But tough questions remain. How to tell what deserves remembrance and what will just poison the present? How does one “adaptively mourn” in a way that acknowledges the past without being subsumed by it? These are not questions Hyde can answer definitively, but he raises and examines them from a variety of perspectives. He praises getting free of the past, but he knows that forgetting can be its own horror; he has seen his Alzheimer’s- stricken mother awash in anxiety at not recognizing the man claiming to be her son. Hyde confesses, “Sometimes I think it is hopeless, this quest for beneficent forgetting.”

But this is his quest, and he turns to various traditions of leaving the self behind in pursuit of answers. He admires the composer John Cage’s efforts to hear sounds as if he had never encountered them before, to leave behind his habits of attention. And Friedrich Nietzsche, the philosopher who made forgetting heroic, is always close at hand. For Nietzsche, no great deed is possible without some amnesia. But Hyde is no Nietzschean; he’s closer to Henry David Thoreau, who relished the sense of losing something instead of pounding his chest to insist that there was never anything to be lost. Thoreau, like Hyde, remembers forgetting, but he is consumed by neither memory nor loss. The last words of “A Primer For Forgetting” are “teach me to disappear.” But there they are: words visible on the page — the trace of a lesson.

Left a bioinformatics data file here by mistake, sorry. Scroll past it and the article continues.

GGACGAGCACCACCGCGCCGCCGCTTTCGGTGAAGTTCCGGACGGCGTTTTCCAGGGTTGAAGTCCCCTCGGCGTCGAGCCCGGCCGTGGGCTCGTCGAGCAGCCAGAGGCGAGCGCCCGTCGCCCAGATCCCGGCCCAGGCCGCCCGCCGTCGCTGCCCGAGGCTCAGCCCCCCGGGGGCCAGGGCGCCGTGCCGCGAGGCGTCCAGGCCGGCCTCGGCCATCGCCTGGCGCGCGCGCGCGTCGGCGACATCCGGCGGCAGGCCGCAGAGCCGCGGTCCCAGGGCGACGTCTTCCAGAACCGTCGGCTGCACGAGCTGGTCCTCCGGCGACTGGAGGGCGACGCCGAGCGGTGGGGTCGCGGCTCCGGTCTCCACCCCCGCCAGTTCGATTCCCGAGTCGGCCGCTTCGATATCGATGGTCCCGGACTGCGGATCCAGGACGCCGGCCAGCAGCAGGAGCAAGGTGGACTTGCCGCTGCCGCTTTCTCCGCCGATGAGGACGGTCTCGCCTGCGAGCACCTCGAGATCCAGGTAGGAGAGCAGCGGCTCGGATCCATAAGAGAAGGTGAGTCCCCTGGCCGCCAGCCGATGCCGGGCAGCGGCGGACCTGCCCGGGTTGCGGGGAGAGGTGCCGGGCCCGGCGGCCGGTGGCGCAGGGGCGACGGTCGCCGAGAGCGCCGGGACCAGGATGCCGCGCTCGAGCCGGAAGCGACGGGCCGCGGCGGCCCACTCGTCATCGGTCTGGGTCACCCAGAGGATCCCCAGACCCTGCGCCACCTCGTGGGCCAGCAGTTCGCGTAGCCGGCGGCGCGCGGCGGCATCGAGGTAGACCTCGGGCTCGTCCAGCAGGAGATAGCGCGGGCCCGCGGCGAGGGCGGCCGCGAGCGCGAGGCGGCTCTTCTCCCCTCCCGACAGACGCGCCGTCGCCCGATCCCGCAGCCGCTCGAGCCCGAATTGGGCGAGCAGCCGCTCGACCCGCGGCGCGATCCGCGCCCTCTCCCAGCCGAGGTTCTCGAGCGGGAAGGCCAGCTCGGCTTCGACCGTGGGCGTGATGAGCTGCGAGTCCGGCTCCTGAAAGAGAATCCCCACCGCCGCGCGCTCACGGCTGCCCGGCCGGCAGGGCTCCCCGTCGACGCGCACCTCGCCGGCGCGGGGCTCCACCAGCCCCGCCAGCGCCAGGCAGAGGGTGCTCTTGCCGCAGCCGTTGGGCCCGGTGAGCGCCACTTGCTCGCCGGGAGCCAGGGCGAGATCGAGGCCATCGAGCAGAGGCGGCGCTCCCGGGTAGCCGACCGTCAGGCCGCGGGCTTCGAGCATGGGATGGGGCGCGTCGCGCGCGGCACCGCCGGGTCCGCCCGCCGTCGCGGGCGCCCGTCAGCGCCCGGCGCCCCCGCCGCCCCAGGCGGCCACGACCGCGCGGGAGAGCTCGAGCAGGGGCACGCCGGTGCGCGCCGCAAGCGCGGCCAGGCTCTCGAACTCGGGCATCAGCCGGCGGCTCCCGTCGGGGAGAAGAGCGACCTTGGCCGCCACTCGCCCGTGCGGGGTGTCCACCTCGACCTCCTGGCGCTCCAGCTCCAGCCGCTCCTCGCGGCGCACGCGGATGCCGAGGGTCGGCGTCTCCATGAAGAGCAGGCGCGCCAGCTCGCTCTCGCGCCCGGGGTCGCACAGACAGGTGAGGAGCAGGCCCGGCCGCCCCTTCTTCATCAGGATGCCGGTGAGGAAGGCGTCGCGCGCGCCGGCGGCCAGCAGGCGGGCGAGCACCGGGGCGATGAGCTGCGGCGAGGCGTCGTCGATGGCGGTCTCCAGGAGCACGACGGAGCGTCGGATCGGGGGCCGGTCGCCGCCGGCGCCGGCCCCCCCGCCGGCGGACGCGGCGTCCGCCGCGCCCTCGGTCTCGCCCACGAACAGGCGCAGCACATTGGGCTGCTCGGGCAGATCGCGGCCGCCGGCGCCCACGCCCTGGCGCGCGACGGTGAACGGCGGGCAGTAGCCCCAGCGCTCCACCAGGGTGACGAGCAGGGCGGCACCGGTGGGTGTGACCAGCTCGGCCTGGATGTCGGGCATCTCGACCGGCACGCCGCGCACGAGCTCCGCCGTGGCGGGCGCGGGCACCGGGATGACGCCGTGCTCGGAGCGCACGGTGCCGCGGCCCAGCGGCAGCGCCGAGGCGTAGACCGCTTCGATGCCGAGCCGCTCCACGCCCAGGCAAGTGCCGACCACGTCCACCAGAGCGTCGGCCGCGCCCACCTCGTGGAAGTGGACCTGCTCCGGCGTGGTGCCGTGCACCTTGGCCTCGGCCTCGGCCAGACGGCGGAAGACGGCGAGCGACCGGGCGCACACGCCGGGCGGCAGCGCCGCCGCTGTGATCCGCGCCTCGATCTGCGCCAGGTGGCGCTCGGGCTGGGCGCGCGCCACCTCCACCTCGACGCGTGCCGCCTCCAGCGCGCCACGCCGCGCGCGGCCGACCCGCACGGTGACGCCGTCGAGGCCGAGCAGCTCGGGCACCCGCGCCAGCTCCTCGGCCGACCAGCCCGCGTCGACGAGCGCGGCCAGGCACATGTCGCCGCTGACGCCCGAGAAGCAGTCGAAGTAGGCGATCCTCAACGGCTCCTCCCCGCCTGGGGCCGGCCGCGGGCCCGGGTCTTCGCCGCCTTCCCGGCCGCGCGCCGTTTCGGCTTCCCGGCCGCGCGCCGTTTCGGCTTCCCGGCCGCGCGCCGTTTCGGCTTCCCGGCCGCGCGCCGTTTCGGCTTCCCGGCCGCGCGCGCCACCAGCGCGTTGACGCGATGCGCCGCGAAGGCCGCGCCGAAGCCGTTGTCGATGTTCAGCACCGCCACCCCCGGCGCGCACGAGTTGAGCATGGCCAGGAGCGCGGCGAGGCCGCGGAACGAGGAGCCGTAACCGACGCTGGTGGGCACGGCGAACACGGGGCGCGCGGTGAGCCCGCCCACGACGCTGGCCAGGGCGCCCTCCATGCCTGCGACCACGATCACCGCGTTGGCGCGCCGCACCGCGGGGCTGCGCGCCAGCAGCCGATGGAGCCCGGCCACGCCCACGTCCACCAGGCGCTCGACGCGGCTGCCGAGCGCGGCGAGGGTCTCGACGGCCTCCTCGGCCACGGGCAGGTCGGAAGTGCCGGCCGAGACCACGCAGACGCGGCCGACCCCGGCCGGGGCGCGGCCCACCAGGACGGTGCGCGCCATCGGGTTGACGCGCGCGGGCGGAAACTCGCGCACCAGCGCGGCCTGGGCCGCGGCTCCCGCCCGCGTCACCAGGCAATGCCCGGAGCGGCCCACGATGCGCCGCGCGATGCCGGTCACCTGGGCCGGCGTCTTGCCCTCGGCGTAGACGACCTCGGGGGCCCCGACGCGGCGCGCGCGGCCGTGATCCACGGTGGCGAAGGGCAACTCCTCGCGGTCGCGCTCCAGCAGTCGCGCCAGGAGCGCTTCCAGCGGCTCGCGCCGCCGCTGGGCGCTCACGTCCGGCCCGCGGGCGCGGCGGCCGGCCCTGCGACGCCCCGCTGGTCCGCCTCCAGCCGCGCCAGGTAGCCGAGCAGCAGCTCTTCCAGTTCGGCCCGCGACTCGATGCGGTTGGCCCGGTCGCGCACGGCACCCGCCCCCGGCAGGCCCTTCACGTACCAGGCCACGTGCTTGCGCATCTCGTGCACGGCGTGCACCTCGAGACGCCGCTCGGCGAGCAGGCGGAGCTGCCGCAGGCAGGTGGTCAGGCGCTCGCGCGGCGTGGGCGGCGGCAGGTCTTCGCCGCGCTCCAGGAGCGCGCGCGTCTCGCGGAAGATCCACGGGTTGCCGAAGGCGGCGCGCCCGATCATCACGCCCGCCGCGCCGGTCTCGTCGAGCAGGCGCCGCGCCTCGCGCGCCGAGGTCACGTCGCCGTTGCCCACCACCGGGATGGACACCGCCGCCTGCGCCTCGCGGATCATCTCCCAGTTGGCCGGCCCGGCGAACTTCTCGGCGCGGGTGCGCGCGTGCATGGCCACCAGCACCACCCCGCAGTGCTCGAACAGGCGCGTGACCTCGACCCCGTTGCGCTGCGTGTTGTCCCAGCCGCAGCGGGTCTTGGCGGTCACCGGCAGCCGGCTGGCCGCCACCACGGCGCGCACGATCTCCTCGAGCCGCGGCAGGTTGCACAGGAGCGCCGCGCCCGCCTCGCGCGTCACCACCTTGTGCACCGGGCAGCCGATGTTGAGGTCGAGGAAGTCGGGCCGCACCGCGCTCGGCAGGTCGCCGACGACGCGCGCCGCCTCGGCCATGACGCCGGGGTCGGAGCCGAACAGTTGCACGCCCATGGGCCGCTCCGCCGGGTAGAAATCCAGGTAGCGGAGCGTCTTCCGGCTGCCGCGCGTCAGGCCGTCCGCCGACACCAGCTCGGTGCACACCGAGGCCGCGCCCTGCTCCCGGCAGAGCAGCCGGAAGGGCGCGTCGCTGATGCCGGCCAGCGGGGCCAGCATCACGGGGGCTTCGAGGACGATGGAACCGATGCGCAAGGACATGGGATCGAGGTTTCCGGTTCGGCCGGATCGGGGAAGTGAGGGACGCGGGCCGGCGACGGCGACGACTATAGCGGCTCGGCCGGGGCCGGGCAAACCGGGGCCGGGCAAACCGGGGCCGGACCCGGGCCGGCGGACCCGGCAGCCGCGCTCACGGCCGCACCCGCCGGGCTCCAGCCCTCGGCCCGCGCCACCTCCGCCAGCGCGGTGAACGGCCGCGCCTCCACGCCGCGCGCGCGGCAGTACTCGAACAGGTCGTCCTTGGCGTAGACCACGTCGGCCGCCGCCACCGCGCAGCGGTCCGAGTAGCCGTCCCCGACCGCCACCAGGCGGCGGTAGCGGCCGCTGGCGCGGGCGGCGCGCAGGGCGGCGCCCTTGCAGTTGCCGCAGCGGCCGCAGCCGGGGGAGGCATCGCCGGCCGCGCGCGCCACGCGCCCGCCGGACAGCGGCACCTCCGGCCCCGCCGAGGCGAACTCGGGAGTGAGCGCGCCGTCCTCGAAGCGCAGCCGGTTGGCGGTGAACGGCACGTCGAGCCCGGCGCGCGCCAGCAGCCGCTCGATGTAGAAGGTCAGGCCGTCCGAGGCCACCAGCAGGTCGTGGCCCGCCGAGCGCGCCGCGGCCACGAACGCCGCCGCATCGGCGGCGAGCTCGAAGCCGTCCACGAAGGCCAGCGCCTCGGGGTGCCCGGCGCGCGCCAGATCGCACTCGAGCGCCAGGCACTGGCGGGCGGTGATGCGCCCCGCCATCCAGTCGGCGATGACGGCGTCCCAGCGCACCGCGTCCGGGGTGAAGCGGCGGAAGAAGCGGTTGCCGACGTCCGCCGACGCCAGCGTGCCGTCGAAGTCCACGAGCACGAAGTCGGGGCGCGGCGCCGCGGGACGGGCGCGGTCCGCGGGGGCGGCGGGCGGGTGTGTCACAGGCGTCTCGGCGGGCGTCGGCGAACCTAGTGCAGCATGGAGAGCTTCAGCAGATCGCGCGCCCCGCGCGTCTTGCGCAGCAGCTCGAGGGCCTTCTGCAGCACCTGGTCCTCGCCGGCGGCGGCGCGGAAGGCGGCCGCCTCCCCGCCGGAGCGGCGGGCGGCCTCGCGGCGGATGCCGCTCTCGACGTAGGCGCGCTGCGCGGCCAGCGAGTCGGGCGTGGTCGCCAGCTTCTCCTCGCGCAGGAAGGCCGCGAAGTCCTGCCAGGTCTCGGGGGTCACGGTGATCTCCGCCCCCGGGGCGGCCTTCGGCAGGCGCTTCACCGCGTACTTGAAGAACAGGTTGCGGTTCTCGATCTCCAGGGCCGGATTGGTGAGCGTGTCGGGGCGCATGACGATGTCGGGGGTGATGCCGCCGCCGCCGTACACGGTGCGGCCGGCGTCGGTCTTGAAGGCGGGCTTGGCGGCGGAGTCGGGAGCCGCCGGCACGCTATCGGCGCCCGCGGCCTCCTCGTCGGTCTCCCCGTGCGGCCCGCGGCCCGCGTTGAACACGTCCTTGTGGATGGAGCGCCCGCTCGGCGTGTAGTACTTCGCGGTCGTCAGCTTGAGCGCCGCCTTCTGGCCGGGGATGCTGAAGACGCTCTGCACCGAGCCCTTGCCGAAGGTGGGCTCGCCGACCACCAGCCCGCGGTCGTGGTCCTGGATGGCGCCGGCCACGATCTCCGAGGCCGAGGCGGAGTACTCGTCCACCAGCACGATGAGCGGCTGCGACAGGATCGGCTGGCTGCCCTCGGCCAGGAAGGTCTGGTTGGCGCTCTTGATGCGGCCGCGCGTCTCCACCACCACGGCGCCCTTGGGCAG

Getting Past the Past
By Lewis Hyde
Farrar, Straus and Giroux.
372 pp. $28

Liberal Education: Now More than Ever

The following is reposted from the Washington Post.

I recently participated in a celebration of the 15th anniversary of the opening of Peking University’s branch campus in the young, dynamic city of Shenzhen. PKU is a venerable institution considered to be at the pinnacle of higher learning in China, and in recent years it has been making great efforts to be recognized as one of the top research universities in the world. I was invited to speak because PKU-Shenzhen has decided to start an undergraduate liberal arts college and I’ve been making the case over the last several years for a pragmatic liberal education. In the conclusion to my 2014 book “Beyond the University: Why Liberal Education Matters,” I expressed my excitement at China’s new interest in liberal learning, and the experience I just had in Shenzhen leads me to think that this interest is surging.